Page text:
Council on Foreign Relations Global Economics Monthly
Issue 5 | October 2013

Global Economics Monthly

Cash or Credit?

Robert Kahn, Steven A. Tananbaum Senior Fellow for International Economics

Should the International Monetary Fund (IMF) and major central banks provide credit lines to countries facing sharp outflows of capital? In 2007, 2010, and 2011, the Federal Reserve's dollar-swap lines with other central banks played a critical role in stabilizing markets and ensuring an adequate supply of dollar liquidity. Now, in the context of sudden reversals of capital flows ("sudden stops"), there are proposals for new swap or credit arrangements for emerging markets and for the periphery of Europe. These proposals have their virtues, though perhaps not the ones their proponents claim.

Swap Lines, the Fed, and the IMF

The idea that the International Monetary Fund (IMF) should coordinate a global network of swap lines gained currency during the financial crisis, partly in response to complaints from countries excluded from the Fed's swap lines. The Fed's prudential concerns, along with a mandate to limit swaps to countries viewed as threatening global financial stability, highlighted gaps in the global safety net. In addition, the Fed's swap lines were temporary. The primary argument for a new arrangement rests on the observation that in today's financial markets—highly leveraged, complex, and interconnected—adequate liquidity is central to avoiding crisis. This suggests the need for something more comprehensive and permanent. Read more »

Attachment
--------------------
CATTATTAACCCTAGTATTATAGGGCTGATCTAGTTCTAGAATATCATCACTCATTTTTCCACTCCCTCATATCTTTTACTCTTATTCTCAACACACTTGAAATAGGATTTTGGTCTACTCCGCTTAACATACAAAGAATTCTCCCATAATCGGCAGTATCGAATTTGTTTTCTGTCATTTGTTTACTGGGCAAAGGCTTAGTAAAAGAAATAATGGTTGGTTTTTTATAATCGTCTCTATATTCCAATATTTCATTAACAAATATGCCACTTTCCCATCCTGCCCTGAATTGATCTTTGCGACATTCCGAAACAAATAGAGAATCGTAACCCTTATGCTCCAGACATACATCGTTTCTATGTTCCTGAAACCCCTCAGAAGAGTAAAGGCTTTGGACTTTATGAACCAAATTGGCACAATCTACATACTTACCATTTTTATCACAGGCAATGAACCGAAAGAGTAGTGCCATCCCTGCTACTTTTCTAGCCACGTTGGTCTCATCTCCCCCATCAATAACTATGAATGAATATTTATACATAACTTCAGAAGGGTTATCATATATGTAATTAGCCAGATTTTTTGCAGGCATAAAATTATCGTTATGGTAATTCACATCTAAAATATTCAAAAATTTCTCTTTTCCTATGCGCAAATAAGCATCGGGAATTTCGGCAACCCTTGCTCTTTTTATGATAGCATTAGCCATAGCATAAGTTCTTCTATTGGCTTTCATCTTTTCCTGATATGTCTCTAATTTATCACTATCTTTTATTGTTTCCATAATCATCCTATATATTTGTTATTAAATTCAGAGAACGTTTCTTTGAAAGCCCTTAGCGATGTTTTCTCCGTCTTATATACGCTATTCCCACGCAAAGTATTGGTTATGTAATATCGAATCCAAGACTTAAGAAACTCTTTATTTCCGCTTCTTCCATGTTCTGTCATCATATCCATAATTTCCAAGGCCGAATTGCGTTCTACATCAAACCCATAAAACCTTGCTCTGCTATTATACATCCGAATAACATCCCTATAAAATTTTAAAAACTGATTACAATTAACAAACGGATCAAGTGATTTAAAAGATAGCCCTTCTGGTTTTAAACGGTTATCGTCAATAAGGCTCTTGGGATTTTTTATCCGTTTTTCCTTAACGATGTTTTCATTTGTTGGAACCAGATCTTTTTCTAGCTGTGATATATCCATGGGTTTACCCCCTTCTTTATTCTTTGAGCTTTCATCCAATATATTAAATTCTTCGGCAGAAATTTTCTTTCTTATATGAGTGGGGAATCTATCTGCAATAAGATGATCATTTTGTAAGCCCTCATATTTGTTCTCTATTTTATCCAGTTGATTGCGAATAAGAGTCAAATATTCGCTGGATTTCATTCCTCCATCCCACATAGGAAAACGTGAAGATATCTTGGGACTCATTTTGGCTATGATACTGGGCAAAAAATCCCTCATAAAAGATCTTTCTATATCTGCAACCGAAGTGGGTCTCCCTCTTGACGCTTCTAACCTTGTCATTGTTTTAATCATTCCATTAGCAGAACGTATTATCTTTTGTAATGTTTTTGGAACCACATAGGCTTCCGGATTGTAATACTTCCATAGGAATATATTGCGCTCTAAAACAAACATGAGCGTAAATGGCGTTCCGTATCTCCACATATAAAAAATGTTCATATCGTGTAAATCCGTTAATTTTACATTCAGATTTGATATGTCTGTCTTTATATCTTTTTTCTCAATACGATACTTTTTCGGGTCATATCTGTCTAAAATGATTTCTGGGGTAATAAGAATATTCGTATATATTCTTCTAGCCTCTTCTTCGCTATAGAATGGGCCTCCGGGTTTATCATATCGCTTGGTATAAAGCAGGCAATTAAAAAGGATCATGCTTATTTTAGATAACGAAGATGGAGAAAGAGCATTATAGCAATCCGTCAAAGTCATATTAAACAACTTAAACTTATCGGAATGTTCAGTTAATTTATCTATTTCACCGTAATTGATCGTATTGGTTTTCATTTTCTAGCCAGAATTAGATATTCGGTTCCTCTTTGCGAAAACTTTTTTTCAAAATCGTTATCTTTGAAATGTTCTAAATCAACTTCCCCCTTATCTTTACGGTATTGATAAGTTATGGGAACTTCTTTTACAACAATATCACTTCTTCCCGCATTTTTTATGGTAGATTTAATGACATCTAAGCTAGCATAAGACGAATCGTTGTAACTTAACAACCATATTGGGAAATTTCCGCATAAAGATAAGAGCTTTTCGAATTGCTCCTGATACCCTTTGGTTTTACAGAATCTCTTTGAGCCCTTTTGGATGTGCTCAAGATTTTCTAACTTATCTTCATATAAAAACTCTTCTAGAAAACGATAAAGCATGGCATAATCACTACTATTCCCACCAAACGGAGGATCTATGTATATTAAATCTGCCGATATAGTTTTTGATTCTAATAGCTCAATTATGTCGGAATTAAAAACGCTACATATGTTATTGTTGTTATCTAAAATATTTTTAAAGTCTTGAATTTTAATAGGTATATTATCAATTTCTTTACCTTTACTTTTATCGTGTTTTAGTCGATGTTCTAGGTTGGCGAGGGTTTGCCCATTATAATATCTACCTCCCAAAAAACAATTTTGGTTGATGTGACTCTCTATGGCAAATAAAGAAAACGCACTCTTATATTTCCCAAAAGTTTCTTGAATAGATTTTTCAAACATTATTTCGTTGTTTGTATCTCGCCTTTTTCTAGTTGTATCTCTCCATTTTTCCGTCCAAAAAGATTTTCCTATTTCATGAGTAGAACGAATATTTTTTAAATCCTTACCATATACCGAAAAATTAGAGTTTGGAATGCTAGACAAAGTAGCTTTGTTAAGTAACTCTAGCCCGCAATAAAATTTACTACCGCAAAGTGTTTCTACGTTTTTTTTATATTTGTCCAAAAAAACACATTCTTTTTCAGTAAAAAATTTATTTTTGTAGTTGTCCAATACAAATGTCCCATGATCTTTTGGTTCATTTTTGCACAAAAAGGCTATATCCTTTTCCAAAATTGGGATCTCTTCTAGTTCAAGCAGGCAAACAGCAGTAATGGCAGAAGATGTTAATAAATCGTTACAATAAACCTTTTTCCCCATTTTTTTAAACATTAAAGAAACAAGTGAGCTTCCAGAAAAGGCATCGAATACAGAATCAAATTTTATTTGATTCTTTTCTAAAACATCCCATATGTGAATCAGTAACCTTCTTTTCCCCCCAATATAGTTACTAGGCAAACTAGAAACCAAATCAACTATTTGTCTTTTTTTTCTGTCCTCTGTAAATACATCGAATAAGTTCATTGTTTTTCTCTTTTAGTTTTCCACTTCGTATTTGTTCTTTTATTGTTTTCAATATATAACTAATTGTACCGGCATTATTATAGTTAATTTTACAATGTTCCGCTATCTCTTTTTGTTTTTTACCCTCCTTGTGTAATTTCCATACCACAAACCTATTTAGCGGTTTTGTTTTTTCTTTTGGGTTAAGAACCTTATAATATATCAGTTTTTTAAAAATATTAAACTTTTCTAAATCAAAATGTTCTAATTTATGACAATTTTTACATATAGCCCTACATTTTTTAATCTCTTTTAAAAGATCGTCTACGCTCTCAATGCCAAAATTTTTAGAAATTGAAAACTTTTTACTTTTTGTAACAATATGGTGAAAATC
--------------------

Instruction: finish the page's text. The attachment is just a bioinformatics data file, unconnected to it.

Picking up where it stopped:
Looking Ahead: Kahn's take on the news on the horizon

The Cliff Is Dead, Long Live the Cliff

A U.S. government shutdown is in effect with no clear exit strategy. A far more material and potentially damaging standoff on the debt limit looms.

The World Bank and IMF Meet

Meetings later this week between the world's two major financial institutions will reveal anxiety about growth and capital flows, but offer little agreement on what to do about it.

Abenomics' Second Arrow

The issue is fiscal sustainability over the medium term, without killing growth now. The decision to go ahead with the consumption tax is good on structural grounds but has renewed growth fears.

From the Macro and Markets Blog

The Government Shutdown: How This Ends?

Robert Kahn

There is insufficient pressure on either side to make a deal. As with the failed 2011-2012 "super committee," the conference committee charged with agreeing on funding for the remainder of the fiscal year would face the challenge of choosing the appropriate "sticks" to provide the correct incentives for both sides to agree on. Read more »

Fiscal Fiasco—This Time Is Different?

Robert Kahn

The government shutdown is a preclude to the debt-limit debate that will go on later this month. Despite limited market reactions to the shutdown, any failure by the government to pay on its obligations would be deeply unsettling. Read more »

The Fed: No Taper and Little Clarity

Robert Kahn

The Fed announcement of no taper suggests a significant divergence of view about the prospects for recovery and the outlook for interest rates. Here are my thoughts on Chairman Bernanke's comments at the FOMC conference. Read more »

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